KAPLAN: They’re fresh.

BEVIS: They’re fresh and they’re new. I mean, “Two Step” I wrote three and a half years ago.

KAPLAN: How did you guys meet?

BEVIS: Bear Mountain has been together for two years, but this grouping of the band has been together for about eight months. We needed a drummer, so Greg, my brother, moved home for Toronto and became our drummer. Kenji saw us play live once. He came up to us after the show and said, “I want to join your band. This is what I can do.” When he joined the band, that really glued everything together. With the four of us, that’s when we really became a band. I’ve been releasing music for four years, so there’s older stuff out there for sure.

KAPLAN: Since you’re from Canada, who are some of your favorite Canadian bands?

BEVIS: Canadian bands? There’s a band called The Belle Game from Vancouver. Hannah Georgas. She’s really cool. The Arcade Fire and Wolf Parade. Handsome Furs’ Dan Boeckner. That dude has had a huge influence on me. Any music that guy has made or makes, I love. What Canadian bands are you into?

KAPLAN: Anything Arts & Crafts, I love.

BEVIS: Totally! There’s that really cool culture back east from Arts & Crafts. I feel like there are some really cool bands coming out of Vancouver. There’s this really cool band called HUMANS. They’re cool too.

KAPLAN: Was being a musician your endgame?

BEVIS: Oh yeah, definitely. Ever since I was a little kid, I wanted to play music for a living. This is an interesting debate. We’re still working day jobs. We still have jobs on the side.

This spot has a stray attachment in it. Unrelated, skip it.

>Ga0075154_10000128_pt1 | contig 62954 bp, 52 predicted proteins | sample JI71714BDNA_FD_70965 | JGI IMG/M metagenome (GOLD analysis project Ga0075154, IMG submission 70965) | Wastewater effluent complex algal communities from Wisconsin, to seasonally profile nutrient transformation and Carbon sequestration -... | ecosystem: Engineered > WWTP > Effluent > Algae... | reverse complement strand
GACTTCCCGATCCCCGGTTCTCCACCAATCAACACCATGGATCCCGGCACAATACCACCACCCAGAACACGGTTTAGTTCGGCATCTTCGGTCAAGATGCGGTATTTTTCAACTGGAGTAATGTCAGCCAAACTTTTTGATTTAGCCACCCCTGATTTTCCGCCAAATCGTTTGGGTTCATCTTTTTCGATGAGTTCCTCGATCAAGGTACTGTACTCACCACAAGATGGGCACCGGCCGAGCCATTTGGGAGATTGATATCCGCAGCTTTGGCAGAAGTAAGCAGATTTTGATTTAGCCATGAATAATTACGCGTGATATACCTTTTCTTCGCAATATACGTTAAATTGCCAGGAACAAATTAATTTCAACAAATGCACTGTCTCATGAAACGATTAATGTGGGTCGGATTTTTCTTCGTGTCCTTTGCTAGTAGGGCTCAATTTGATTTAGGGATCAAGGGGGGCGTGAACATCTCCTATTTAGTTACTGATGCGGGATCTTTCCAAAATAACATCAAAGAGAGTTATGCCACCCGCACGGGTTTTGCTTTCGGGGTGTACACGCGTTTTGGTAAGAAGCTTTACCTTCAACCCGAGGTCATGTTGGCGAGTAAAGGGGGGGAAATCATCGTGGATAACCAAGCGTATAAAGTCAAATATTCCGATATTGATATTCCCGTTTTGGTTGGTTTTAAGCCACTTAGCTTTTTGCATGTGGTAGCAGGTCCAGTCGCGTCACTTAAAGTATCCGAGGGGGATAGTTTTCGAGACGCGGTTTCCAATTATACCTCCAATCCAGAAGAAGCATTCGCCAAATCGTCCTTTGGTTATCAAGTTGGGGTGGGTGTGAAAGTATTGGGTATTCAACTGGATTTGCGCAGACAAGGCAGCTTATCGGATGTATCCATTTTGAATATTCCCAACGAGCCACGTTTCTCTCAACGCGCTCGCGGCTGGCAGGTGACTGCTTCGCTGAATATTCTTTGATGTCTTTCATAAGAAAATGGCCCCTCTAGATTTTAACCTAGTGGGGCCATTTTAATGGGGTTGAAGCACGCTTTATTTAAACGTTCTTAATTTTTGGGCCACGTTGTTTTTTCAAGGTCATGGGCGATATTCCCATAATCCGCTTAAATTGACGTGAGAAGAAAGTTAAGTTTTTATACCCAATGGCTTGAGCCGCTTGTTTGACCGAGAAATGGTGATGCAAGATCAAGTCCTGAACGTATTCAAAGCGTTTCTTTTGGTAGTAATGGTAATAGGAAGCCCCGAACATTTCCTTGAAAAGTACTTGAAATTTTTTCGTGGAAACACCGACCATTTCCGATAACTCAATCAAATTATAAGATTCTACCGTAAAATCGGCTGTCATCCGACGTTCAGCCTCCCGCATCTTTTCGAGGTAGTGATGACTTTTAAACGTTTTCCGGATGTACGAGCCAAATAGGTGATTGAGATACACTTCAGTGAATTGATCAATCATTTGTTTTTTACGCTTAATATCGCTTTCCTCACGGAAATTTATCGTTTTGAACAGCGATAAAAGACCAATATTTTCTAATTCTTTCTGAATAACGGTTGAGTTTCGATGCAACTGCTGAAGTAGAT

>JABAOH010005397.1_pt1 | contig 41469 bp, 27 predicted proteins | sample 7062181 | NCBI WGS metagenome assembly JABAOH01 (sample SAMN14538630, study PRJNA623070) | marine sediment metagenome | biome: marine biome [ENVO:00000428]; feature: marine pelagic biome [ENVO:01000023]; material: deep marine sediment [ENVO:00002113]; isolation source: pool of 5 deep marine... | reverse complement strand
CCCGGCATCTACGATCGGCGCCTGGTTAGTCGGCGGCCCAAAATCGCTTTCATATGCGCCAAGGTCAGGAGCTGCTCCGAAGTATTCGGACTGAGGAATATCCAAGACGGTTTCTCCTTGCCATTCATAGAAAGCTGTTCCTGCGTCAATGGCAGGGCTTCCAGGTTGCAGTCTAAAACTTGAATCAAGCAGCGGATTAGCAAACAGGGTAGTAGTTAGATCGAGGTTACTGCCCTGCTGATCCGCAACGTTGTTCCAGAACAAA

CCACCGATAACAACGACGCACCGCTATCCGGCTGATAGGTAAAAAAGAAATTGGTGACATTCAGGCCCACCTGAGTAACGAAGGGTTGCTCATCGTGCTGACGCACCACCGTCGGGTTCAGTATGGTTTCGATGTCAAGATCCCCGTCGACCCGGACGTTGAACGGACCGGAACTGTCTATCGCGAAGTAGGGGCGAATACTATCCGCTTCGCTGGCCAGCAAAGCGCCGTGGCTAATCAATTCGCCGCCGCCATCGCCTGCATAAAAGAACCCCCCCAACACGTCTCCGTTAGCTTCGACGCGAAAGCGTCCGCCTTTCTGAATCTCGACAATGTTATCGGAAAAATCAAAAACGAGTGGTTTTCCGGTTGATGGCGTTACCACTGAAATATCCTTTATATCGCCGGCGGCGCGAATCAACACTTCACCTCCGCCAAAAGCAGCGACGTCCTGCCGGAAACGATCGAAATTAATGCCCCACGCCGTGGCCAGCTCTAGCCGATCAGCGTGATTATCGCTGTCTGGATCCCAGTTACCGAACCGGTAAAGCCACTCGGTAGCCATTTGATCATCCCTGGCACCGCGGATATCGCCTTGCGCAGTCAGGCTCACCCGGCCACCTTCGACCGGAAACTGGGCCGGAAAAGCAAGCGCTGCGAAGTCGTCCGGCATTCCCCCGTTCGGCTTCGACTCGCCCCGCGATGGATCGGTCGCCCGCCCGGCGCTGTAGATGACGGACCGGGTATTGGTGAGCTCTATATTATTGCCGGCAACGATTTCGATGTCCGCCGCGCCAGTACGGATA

KAPLAN: Really?

BEVIS: Yeah. It’s really hard to make a full-time living playing in a band. I work for a marketing company while I’m on the road. I used to work for a tech company in Vancouver called Hootsuite for two years. I’m pretty plugged into that world, I still do a lot of freelance stuff and I work from the road. I was working for two years there, and then I quit my job in February of this year because it was too much. That was my, “I’m quitting my job to play music for a living,” moment, but I still do stuff on the side to make some extra cash. I had a great job. I loved my job, but obviously music is what I want to do. It’s my passion. When I was working, I would go home every day and work all night on music.

KAPLAN: Did you lose any freedom or did you prefer self-releasing your music as opposed to “giving into the man” and being picked up by a label?

BEVIS: That’s an interesting question. Totally. I’m definitely a huge proponent of DIY stuff. That’s what I’ve always done, and it worked for me. Releasing music solo and even the band, I used to do it by myself. I wanted full control of everything. I didn’t want to go through a label. There are certain things that happened when we got an agent, a manager, a lawyer, and when we signed a record deal. I think a good balance is important now, because you can’t do everything on your own. I think the music industry still has a lot of clout and a lot of power. They can make things happen for a band that they can’t do for themselves. I think that the artist has a handle of the entire operation, asks questions and gets the answers. They need to keep a firm handle on that. I think if the artist does that, then they’re going to be okay.